Empowering Teachers to Challenge Transprejudice Against Trans Students in Hong Kong
- Project Scheme:
- General Research Fund
- Project Year:
- Project Leader:
- Dr KWOK, Kan Diana
- (Department of Special Education and Counselling)
The project objectives are two-folded: 1) to develop an anti-transprejudice teacher training program, and 2) to examine the program effectiveness in improving awareness/attitudes, knowledge and expected professional behavior of teachers to support trans students.
The inclusion of “kwa-sing-bit” (跨性別)/gender minority/transgender/ transi students is considered a very challenging task in Hong Kong schools when it comes to the issue of social justice and achieving equal opportunities for minority students (Kwok, 2015; Kwok & Kwok, 2017). Transgender or trans, is an umbrella term for people whose “gender identity, gender expression, and/or behavior are different from that typically associated with the sex they were assigned at birth” (Tebbe & Moradi, 2016, p.520). Previous studies on gender and sexual minority students often focused on sexual minority students, such as lesbian, gay and bisexual students. Very few studies have exclusively examined trans students’ experiences, especially in the Hong Kong Chinese cultural context, where trans equality has been a heated debate in 2017, with the government releasing a consultation paper on gender recognition act, and prejudice towards this invisible population persists.
i The word “trans” will be used in this proposal that includes those who identify with binary gender (e.g. transmen, transboy, transwomen, transgirl) and/or nonbinary or fluid gender identities. (e.g genderqueer, gender-fluid, agender) (Tebbe & Moradi, 2016). Non-cisgender students who may not identify as LGBTQ are also included. An umbrella term “kwa-sing-bit” (跨性別) means “across sex/gender”. This term is believed to have been translated from the English word “transgender”.
The government aims to develop an inclusive society. However, discriminations and hostility against trans people in Hong Kong remains a significant issue. A qualitative study on sexual and gender minority students funded by the Equal Opportunities Commission revealed that school barriers at the individual and institutional level had impacts on the mental health and learning motivation of trans students who had traumatic experiences of “coming out” in school (Kwok, 2015). In another quantitative study, 35 percent of 856 public informants agreed that trans people’s legal status should not be granted, even after sex reassignment surgery. Over eleven percent of informants believed that a school should “exclude a transgender student” (Winter, Webster, & Cheung, 2008, p.673). On July 8, 2017, a young transwoman who had dropped out of study jumped to her death from a bridge at a railway station. It was reported she felt distressed about her inability to “fit into society” and “be herself authentically” (Lui & Poon, 2017, para. 4). A trans informant in a recent study said trans people “could not survive if there was no legislation against discrimination” (Equal Opportunities Commission, 2016, p.110). Winter (2009) conceptualises discrimination and hostility against trans people as transprejudice.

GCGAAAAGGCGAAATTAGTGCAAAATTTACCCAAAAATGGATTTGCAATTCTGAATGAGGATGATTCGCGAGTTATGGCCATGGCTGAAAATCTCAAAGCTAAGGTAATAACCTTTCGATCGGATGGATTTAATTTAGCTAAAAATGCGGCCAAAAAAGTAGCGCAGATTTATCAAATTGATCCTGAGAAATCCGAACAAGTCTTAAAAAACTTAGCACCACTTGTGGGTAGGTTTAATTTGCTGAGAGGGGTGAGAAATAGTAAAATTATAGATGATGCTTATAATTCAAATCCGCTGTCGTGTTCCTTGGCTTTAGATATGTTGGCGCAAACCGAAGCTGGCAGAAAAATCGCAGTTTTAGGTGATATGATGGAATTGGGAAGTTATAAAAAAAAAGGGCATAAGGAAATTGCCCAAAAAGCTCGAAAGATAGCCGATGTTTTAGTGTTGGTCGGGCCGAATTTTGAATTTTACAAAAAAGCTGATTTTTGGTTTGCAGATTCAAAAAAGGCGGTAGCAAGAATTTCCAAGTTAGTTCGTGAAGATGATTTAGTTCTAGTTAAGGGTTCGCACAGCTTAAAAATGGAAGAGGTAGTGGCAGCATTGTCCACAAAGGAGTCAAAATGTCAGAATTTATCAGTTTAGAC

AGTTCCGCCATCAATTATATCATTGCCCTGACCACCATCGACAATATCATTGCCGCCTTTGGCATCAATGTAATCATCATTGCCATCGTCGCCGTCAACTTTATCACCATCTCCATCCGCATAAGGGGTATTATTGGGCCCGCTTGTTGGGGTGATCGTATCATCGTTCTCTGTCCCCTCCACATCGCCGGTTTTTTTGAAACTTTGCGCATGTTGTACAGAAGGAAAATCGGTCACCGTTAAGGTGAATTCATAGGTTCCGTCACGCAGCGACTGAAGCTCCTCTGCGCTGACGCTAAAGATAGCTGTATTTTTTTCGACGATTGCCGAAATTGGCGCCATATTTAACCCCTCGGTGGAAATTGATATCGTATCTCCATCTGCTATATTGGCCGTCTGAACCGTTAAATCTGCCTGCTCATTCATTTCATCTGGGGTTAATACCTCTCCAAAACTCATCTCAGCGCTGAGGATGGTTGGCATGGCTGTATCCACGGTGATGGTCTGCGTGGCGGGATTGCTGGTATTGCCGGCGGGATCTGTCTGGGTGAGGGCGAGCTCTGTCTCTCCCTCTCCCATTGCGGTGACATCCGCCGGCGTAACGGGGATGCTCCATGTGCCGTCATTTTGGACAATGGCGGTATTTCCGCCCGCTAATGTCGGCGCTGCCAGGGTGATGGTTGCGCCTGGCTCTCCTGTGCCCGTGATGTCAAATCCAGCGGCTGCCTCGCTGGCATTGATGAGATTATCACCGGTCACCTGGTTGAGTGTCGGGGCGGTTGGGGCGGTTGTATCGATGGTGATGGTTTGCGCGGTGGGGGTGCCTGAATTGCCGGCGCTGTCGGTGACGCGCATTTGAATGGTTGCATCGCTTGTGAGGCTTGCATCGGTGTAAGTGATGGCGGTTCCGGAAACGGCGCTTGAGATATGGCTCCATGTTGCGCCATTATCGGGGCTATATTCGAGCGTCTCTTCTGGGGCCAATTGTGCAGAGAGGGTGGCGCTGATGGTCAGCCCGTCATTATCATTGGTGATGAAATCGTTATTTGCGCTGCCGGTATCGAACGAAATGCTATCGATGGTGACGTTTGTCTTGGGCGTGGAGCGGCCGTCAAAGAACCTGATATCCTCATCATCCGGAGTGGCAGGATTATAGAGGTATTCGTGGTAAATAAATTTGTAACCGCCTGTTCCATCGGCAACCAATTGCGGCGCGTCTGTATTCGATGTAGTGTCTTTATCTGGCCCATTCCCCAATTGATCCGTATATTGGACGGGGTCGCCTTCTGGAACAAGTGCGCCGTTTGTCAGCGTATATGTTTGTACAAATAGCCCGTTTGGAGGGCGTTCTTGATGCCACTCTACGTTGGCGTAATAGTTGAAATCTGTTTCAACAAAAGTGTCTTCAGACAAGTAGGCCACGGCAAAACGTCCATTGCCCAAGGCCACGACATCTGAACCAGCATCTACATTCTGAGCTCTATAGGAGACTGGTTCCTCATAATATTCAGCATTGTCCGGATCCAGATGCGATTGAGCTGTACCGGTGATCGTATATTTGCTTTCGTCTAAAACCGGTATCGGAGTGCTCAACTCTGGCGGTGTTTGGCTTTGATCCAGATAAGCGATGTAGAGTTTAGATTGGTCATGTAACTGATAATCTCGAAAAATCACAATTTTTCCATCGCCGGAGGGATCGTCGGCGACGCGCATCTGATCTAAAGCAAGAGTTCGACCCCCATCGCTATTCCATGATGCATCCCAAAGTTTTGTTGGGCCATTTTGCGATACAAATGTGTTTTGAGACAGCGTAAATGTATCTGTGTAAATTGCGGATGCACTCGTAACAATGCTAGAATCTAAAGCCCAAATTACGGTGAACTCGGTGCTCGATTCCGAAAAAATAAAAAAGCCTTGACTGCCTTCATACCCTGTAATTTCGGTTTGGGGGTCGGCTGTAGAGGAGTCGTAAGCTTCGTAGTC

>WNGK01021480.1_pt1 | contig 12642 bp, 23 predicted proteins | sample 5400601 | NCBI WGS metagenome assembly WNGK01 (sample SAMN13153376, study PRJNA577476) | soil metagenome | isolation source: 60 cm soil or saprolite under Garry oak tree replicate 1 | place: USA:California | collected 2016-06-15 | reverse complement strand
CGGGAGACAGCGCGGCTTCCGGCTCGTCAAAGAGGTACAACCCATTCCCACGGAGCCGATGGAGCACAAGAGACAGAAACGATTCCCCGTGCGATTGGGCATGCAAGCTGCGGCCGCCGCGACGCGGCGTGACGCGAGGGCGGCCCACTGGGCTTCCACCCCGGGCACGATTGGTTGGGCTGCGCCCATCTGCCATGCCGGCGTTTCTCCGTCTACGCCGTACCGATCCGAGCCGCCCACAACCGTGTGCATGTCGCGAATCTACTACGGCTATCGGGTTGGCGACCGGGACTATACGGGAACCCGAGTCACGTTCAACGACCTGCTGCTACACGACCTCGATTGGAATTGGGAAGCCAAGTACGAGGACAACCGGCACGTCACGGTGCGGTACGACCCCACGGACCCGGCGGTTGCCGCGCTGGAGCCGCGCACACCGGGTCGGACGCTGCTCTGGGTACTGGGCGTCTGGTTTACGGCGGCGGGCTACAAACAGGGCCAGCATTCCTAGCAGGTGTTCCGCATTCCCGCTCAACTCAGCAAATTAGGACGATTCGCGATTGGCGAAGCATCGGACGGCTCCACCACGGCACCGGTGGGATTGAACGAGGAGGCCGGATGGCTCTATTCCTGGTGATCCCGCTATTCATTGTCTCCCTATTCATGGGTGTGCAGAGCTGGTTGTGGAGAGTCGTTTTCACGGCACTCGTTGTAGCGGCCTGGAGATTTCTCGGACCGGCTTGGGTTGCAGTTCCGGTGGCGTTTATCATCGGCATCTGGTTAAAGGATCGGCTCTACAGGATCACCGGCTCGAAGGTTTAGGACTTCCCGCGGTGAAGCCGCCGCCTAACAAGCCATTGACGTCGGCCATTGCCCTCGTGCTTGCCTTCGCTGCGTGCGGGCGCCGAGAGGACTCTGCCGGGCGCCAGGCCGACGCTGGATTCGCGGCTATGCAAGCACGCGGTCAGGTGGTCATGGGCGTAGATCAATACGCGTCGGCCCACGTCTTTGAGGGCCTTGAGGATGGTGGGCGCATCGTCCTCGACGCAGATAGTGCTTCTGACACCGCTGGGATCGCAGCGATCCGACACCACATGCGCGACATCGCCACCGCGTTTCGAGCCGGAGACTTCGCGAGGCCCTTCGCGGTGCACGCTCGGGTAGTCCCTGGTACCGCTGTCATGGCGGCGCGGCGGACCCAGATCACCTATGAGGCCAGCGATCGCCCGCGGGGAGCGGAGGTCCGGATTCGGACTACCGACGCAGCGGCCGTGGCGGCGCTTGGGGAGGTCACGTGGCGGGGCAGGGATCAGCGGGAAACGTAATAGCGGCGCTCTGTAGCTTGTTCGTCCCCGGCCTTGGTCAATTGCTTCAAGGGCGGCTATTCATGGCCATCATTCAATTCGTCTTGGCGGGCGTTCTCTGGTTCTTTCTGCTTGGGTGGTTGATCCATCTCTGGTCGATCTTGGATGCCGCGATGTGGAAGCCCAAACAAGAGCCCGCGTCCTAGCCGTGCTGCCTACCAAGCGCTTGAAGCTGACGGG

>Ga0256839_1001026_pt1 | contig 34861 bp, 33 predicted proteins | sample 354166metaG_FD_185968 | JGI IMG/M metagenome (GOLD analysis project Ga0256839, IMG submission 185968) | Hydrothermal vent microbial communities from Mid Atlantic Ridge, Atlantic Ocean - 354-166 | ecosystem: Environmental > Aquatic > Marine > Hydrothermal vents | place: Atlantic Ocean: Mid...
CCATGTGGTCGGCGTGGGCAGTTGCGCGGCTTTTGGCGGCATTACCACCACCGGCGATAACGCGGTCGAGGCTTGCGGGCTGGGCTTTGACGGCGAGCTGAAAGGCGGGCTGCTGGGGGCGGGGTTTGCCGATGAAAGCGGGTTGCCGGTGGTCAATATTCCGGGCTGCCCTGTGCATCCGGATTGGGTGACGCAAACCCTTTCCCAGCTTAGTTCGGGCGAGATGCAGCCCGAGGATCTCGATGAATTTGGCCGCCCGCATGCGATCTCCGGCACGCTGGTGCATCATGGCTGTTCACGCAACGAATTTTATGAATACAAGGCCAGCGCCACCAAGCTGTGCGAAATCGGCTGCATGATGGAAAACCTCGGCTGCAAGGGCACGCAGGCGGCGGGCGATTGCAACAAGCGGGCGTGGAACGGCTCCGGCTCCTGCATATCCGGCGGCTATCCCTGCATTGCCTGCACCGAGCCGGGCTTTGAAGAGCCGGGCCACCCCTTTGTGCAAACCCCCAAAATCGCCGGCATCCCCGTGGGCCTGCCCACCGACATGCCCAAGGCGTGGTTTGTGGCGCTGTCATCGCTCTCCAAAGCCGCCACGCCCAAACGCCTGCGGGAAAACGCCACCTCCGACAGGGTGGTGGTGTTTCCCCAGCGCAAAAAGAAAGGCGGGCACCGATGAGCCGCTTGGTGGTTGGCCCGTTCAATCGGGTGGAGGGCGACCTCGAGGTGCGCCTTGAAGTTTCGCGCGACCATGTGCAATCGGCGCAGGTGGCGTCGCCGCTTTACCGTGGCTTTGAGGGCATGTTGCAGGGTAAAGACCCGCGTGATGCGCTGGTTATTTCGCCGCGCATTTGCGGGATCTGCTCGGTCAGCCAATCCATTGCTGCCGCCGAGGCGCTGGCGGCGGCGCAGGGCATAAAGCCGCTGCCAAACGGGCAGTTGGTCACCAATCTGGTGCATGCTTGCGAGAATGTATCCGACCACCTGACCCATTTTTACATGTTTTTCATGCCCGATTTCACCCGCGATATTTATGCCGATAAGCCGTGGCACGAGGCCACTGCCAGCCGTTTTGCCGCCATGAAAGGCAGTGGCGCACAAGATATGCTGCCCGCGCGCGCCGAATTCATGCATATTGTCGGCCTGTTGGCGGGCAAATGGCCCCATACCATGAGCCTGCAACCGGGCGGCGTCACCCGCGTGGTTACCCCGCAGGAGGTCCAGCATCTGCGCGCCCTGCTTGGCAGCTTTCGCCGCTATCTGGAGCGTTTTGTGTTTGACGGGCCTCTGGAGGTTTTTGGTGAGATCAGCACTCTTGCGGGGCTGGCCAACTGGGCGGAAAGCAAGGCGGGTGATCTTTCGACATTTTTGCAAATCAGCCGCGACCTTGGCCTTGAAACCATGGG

Among strategies to combat transprejudice to ensure a safe school environment, training programs for teachers is recognised as one of the effective means (Case & Meier, 2014; Dessel, Kulick, Wernick, & Sullivan, 2017; Greytak, Kosciw, & Boesen, 2013). We adopt a theoretical framework built upon Sue and Sue’s models (2013), with the following three training dimensions: knowledge, attitudes/awareness, and skills. In addition, informed by contact theory (Pettigrew and Tropp, 2006), training strategies that use education only or a combined education/contact approach will be modified by soliciting indigenous anti-transprejudice themes explored from Hong Kong trans and educators’ communities.
The project objectives are two-folded: 1) to develop an anti-transprejudice teacher training program, and 2) to examine the program effectiveness in improving awareness/attitudes, knowledge and expected professional behavior of teachers to support trans students. Both qualitative and quantitative methods will be employed to achieve the aims. Qualitatively, focus group interviews with teachers and trans people will be conducted to explore views on the transprejudice program contents and strategies. Quantitatively, the program’s effectiveness will be examined by conducting a randomised controlled trial that compares the combined education/contact approach with an education-only approach and a waitlist control. This study will discuss education practices that could challenge transprejudice and attain social justice and equal opportunity principles prescribed in an inclusive education policy.
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